Masked man fallacy

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In philosophical logic, the masked man fallacy (also known as the intensional fallacy and the epistemic fallacy[1]) is committed when one makes an illicit use of Leibniz's law in an argument. Leibniz's law states that, if one object has a certain property, while another object does not have the same property, the two objects cannot be identical.

Examples[edit]

The name of the fallacy comes from the example:

  • Premise 1: I know who Jones is.
  • Premise 2: I do not know who the masked man is
  • Conclusion: Therefore, Jones is not the masked man.

The premises may be true and the conclusion false if Jones is the masked man and the speaker does not know that. Thus the argument is a fallacious one.

Another example:

  • Lois Lane believes that Superman can fly.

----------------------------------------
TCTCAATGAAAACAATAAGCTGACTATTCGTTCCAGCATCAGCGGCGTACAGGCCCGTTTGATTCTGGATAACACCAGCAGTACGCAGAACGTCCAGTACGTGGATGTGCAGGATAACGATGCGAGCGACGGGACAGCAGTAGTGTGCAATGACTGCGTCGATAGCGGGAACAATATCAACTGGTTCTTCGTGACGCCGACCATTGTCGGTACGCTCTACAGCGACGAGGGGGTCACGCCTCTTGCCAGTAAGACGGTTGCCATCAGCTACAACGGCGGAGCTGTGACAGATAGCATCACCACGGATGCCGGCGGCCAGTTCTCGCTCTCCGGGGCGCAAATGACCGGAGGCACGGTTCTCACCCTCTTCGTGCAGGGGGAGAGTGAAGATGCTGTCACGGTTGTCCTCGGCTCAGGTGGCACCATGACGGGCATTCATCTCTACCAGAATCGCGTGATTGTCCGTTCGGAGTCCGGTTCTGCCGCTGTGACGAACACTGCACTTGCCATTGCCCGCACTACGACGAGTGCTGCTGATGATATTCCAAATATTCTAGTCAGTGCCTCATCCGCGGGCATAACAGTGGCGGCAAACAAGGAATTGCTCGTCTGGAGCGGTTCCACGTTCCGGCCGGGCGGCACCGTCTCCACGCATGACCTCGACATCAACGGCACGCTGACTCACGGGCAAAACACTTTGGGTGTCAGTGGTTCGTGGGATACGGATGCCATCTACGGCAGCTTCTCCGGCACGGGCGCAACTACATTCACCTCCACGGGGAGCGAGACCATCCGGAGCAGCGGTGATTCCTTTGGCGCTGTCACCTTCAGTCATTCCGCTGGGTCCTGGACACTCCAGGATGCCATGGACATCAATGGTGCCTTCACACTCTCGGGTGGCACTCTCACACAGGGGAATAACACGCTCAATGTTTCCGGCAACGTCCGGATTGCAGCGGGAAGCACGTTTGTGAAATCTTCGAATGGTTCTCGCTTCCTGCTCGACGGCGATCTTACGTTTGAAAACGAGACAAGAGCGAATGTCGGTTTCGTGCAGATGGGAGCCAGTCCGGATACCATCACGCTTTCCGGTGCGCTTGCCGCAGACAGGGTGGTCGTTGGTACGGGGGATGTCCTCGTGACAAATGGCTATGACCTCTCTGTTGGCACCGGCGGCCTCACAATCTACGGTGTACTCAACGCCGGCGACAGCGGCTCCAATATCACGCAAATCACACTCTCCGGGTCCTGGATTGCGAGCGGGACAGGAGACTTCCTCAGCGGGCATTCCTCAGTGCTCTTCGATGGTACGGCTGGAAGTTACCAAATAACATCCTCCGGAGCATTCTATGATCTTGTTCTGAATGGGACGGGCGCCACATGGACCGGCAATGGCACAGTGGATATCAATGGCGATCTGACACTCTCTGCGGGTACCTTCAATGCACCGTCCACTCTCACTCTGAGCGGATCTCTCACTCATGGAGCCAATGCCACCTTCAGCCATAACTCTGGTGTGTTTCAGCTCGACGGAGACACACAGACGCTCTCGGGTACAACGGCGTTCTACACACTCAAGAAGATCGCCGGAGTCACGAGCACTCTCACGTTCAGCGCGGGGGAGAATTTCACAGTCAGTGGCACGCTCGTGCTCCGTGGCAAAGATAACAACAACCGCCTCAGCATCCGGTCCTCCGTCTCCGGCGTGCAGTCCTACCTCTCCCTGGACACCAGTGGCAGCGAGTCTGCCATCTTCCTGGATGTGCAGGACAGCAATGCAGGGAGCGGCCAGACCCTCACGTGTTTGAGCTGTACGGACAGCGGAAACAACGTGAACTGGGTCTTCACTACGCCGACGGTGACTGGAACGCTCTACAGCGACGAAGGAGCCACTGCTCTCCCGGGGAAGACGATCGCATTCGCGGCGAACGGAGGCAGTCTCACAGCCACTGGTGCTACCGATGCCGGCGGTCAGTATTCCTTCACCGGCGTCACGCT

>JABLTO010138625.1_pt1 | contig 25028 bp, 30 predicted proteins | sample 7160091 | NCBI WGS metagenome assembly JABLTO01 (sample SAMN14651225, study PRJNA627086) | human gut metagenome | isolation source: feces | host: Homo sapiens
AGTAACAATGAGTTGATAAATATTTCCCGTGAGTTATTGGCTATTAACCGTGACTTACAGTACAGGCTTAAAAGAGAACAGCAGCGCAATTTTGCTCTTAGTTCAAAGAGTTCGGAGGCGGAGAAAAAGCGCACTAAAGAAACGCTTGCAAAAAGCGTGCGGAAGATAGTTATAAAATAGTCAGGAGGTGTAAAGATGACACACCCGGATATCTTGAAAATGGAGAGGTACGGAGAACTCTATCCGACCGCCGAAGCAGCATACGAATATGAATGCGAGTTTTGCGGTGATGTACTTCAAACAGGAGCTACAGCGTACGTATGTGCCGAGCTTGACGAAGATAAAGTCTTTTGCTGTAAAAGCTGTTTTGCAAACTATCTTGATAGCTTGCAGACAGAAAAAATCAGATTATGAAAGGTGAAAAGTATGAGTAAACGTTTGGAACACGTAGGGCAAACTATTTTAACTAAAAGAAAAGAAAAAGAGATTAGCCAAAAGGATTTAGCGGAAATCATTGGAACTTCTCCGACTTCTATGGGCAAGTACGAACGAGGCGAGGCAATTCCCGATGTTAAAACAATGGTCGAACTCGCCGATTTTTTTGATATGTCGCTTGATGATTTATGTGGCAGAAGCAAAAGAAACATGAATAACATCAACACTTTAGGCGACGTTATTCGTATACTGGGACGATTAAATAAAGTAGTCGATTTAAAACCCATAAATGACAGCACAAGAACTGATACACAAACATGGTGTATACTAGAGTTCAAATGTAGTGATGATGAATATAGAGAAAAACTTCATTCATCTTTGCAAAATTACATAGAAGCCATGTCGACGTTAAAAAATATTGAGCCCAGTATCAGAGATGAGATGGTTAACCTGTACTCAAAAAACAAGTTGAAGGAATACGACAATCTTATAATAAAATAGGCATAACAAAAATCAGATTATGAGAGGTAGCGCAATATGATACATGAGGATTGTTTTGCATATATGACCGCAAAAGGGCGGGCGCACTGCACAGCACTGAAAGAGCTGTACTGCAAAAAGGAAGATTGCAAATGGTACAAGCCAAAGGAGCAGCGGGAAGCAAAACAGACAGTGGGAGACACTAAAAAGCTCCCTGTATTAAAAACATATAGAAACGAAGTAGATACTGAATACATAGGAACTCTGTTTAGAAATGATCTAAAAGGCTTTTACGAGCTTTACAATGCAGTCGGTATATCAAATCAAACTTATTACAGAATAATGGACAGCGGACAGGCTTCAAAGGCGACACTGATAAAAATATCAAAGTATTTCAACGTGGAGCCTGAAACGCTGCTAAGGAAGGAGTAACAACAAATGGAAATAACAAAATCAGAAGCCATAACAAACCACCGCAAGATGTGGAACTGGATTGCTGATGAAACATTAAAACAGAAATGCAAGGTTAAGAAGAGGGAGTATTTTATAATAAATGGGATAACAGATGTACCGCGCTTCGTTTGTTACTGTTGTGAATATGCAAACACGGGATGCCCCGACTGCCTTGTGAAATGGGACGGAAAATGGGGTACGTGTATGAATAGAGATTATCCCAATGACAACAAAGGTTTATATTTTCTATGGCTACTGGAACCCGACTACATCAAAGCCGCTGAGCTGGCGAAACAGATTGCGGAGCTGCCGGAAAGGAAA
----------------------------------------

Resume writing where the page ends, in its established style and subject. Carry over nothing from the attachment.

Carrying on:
• Lois Lane does not believe that Clark Kent can fly.
  • Therefore Superman and Clark Kent are not the same person.

In symbolic form, the above arguments are

  • Premise 1: I know who X is.
  • Premise 2: I do not know who Y is.
  • Conclusion: Therefore, X is not Y.

The following similar argument is valid:

  • X is Z
  • Y is not Z
  • Therefore, X is not Y

This is valid because being something is different from knowing (or believing, etc.) something.

Intension (with an 's') is the connotation of a word or phrase - in contrast with its extension, the things to which it applies. Intensional sentences are often intentional (with a 't'), that is they involve a property of the mind that is directed at an object.

See also[edit]

References[edit]

  1. ^ Bowell, Tracey; Kemp, Gary (2013). Critical Thinking: A Concise Guide. Routledge. p. 225. ISBN 1134290810. 

Further reading[edit]